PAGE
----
How do you know if a software architecture is deficient or at risk relative to its target system qualities?
The answer is to conduct an evaluation of it. A formal software architecture evaluation should be a standard part of the architecture-based software development life cycle. Architecture evaluation is a cost-effective way of mitigating the substantial risks associated with this highly important artifact.
The achievement of a software system's quality attributes depends much more on the software architecture than on code-related issues such as language choice, fine-grained design, algorithms, data structures, testing, and so forth. Most complex software systems are required to be modifiable and have good performance. They may also need to be secure, interoperable, portable, and reliable. But for any particular system, what precisely do these quality attributes—modifiability, security, performance, reliability—mean? Can a system be analyzed to determine these desired qualities? How soon can such an analysis occur? What happens these quality attributes are in conflict with each other? How can the tradeoffs be examined, analyzed, and captured?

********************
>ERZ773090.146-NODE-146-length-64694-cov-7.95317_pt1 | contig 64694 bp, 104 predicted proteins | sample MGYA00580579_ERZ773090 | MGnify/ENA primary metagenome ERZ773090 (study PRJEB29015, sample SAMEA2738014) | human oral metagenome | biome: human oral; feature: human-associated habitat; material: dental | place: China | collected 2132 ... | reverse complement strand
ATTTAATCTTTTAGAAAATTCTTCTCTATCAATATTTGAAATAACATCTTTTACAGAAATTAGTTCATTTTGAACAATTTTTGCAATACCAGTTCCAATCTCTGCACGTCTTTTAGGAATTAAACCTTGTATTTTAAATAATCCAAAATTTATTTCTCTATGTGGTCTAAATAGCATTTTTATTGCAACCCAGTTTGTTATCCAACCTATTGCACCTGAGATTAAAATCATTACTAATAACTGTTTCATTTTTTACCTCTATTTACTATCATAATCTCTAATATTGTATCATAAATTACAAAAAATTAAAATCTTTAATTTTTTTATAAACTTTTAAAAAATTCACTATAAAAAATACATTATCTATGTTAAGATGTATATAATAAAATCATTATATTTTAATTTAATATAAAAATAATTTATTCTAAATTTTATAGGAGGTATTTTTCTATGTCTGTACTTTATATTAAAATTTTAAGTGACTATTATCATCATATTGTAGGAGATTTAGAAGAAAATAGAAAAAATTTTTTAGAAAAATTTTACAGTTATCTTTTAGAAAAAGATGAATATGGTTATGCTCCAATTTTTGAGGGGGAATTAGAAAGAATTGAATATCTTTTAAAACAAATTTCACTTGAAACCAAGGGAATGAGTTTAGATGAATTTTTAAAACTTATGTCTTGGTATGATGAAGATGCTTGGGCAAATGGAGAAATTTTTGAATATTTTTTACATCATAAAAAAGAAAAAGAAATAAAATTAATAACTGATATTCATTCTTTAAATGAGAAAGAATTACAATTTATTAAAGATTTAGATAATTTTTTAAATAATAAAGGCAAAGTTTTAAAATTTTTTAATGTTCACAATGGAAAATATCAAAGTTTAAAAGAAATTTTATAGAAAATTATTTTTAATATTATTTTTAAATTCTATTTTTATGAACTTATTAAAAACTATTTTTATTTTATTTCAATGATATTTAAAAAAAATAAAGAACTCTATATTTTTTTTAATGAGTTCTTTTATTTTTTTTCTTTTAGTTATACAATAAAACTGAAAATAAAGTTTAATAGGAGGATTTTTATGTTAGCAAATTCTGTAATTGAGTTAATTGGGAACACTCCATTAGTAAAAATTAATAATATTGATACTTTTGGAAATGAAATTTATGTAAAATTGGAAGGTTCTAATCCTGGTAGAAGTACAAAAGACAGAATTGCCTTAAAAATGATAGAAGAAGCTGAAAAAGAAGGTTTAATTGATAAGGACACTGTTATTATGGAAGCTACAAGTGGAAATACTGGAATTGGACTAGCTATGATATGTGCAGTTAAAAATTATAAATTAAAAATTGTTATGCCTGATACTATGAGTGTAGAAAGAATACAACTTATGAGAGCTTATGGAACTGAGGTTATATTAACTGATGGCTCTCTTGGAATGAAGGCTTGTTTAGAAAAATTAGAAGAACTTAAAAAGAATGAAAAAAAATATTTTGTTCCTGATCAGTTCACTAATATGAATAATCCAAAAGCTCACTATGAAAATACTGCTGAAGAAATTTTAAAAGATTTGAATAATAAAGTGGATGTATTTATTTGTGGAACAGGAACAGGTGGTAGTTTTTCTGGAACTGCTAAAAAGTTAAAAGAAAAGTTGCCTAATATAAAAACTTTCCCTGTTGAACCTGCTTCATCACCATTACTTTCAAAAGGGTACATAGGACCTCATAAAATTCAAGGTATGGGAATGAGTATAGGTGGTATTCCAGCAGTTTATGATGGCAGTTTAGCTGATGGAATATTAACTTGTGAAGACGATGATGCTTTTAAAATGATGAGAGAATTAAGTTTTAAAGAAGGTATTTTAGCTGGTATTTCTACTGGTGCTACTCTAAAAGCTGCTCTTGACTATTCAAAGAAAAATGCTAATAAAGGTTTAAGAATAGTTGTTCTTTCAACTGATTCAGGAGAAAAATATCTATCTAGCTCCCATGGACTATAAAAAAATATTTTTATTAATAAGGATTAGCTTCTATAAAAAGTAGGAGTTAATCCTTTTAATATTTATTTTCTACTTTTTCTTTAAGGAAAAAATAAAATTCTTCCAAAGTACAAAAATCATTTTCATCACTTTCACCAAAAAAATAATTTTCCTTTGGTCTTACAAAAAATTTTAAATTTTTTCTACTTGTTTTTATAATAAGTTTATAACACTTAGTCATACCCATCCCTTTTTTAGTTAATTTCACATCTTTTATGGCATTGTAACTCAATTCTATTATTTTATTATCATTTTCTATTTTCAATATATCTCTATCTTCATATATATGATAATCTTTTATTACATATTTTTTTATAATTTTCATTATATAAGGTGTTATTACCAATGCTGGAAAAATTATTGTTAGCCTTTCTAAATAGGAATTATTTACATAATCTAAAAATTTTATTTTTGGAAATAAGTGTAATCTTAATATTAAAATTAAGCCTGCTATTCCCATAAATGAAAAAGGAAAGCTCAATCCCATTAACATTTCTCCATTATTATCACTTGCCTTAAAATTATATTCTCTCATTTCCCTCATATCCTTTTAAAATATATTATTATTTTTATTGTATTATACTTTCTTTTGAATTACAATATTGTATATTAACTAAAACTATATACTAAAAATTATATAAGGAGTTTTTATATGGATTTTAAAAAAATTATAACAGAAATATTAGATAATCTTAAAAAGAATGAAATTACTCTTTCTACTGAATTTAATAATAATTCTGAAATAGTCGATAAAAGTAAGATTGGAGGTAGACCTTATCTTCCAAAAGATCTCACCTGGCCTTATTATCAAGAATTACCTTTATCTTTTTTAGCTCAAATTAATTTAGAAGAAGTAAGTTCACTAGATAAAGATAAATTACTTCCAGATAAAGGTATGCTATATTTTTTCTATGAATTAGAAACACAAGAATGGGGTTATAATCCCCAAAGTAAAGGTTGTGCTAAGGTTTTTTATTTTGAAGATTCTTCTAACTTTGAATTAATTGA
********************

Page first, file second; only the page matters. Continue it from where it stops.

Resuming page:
The tools and methods in the table above can be used alone or in combination to obtain early and continuous benefits to any software development project.